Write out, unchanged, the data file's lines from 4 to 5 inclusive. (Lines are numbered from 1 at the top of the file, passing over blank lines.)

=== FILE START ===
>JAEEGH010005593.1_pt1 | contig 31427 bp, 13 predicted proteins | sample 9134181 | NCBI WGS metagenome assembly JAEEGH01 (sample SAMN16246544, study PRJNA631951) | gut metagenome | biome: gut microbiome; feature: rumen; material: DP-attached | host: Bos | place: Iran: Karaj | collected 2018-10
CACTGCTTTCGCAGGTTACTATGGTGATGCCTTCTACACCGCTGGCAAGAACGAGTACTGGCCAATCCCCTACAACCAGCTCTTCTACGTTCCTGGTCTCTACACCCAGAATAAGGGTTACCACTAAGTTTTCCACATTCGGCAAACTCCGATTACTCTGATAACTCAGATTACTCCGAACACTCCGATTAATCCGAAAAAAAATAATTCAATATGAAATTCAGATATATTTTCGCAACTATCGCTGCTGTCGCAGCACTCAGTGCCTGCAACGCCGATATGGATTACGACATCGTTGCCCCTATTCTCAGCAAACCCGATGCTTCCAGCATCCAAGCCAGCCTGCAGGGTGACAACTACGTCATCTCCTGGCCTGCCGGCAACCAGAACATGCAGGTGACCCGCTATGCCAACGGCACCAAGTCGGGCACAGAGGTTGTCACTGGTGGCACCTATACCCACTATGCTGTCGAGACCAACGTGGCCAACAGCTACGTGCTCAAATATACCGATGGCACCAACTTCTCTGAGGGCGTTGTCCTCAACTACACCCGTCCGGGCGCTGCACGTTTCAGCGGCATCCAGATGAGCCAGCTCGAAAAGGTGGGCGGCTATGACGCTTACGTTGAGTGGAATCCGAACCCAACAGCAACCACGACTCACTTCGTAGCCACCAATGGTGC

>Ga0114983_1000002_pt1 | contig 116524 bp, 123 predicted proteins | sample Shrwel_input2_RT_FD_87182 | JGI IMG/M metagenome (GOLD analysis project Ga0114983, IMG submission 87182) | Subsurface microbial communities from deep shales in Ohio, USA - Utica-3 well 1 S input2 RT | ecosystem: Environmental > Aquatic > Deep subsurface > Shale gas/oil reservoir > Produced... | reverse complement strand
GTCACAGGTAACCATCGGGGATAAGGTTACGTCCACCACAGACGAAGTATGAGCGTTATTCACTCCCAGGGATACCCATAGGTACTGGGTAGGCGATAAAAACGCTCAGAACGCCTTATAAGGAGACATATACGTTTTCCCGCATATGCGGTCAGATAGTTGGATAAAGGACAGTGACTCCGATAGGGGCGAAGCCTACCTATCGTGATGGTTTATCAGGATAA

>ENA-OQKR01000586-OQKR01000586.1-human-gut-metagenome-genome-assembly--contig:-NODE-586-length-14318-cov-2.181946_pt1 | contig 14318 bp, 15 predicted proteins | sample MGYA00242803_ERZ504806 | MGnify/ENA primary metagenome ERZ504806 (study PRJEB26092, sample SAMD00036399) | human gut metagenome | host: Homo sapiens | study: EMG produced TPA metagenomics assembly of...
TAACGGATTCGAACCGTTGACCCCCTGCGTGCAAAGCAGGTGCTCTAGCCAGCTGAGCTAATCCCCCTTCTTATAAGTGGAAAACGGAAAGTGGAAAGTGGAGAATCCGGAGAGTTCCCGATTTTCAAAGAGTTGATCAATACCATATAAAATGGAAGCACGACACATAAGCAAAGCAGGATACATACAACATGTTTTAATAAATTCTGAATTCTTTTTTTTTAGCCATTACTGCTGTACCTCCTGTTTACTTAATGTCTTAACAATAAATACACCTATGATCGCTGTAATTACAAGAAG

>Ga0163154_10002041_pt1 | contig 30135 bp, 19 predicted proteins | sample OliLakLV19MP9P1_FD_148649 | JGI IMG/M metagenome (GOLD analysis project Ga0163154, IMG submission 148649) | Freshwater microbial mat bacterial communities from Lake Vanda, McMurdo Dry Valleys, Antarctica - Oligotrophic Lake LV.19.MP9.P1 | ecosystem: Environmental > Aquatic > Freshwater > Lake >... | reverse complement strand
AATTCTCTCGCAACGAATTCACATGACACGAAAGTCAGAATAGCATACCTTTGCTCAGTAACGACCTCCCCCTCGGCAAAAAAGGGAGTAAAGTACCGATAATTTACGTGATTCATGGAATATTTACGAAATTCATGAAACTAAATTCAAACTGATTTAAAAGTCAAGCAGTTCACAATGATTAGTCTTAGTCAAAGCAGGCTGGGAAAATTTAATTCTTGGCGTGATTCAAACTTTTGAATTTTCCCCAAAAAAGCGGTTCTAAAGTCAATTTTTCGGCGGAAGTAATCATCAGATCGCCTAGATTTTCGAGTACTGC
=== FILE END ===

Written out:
GTCACAGGTAACCATCGGGGATAAGGTTACGTCCACCACAGACGAAGTATGAGCGTTATTCACTCCCAGGGATACCCATAGGTACTGGGTAGGCGATAAAAACGCTCAGAACGCCTTATAAGGAGACATATACGTTTTCCCGCATATGCGGTCAGATAGTTGGATAAAGGACAGTGACTCCGATAGGGGCGAAGCCTACCTATCGTGATGGTTTATCAGGATAA

>ENA-OQKR01000586-OQKR01000586.1-human-gut-metagenome-genome-assembly--contig:-NODE-586-length-14318-cov-2.181946_pt1 | contig 14318 bp, 15 predicted proteins | sample MGYA00242803_ERZ504806 | MGnify/ENA primary metagenome ERZ504806 (study PRJEB26092, sample SAMD00036399) | human gut metagenome | host: Homo sapiens | study: EMG produced TPA metagenomics assembly of...